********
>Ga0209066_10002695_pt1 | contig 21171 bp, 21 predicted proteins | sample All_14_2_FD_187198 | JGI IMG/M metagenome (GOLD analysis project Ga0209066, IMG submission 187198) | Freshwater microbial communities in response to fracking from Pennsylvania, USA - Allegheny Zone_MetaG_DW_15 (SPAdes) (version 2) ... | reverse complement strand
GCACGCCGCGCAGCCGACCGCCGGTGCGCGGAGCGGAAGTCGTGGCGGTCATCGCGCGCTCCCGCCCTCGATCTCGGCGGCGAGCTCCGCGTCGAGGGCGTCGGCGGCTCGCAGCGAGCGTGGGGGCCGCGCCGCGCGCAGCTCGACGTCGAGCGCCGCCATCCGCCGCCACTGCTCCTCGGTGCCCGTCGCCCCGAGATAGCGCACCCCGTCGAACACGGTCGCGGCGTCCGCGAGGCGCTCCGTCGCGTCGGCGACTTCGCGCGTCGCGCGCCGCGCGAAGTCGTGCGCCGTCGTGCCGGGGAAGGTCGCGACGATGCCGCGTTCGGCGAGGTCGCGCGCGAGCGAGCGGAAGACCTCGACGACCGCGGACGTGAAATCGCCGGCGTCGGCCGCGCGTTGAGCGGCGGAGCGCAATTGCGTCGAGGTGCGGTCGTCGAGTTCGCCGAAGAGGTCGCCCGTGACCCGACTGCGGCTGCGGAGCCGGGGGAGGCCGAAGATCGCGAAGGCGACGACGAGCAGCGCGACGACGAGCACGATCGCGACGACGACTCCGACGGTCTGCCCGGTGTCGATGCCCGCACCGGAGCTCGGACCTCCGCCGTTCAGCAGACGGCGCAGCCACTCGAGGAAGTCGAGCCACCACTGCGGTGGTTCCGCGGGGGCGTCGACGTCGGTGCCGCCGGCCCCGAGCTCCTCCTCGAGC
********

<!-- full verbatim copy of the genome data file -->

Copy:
>Ga0209066_10002695_pt1 | contig 21171 bp, 21 predicted proteins | sample All_14_2_FD_187198 | JGI IMG/M metagenome (GOLD analysis project Ga0209066, IMG submission 187198) | Freshwater microbial communities in response to fracking from Pennsylvania, USA - Allegheny Zone_MetaG_DW_15 (SPAdes) (version 2) ... | reverse complement strand
GCACGCCGCGCAGCCGACCGCCGGTGCGCGGAGCGGAAGTCGTGGCGGTCATCGCGCGCTCCCGCCCTCGATCTCGGCGGCGAGCTCCGCGTCGAGGGCGTCGGCGGCTCGCAGCGAGCGTGGGGGCCGCGCCGCGCGCAGCTCGACGTCGAGCGCCGCCATCCGCCGCCACTGCTCCTCGGTGCCCGTCGCCCCGAGATAGCGCACCCCGTCGAACACGGTCGCGGCGTCCGCGAGGCGCTCCGTCGCGTCGGCGACTTCGCGCGTCGCGCGCCGCGCGAAGTCGTGCGCCGTCGTGCCGGGGAAGGTCGCGACGATGCCGCGTTCGGCGAGGTCGCGCGCGAGCGAGCGGAAGACCTCGACGACCGCGGACGTGAAATCGCCGGCGTCGGCCGCGCGTTGAGCGGCGGAGCGCAATTGCGTCGAGGTGCGGTCGTCGAGTTCGCCGAAGAGGTCGCCCGTGACCCGACTGCGGCTGCGGAGCCGGGGGAGGCCGAAGATCGCGAAGGCGACGACGAGCAGCGCGACGACGAGCACGATCGCGACGACGACTCCGACGGTCTGCCCGGTGTCGATGCCCGCACCGGAGCTCGGACCTCCGCCGTTCAGCAGACGGCGCAGCCACTCGAGGAAGTCGAGCCACCACTGCGGTGGTTCCGCGGGGGCGTCGACGTCGGTGCCGCCGGCCCCGAGCTCCTCCTCGAGC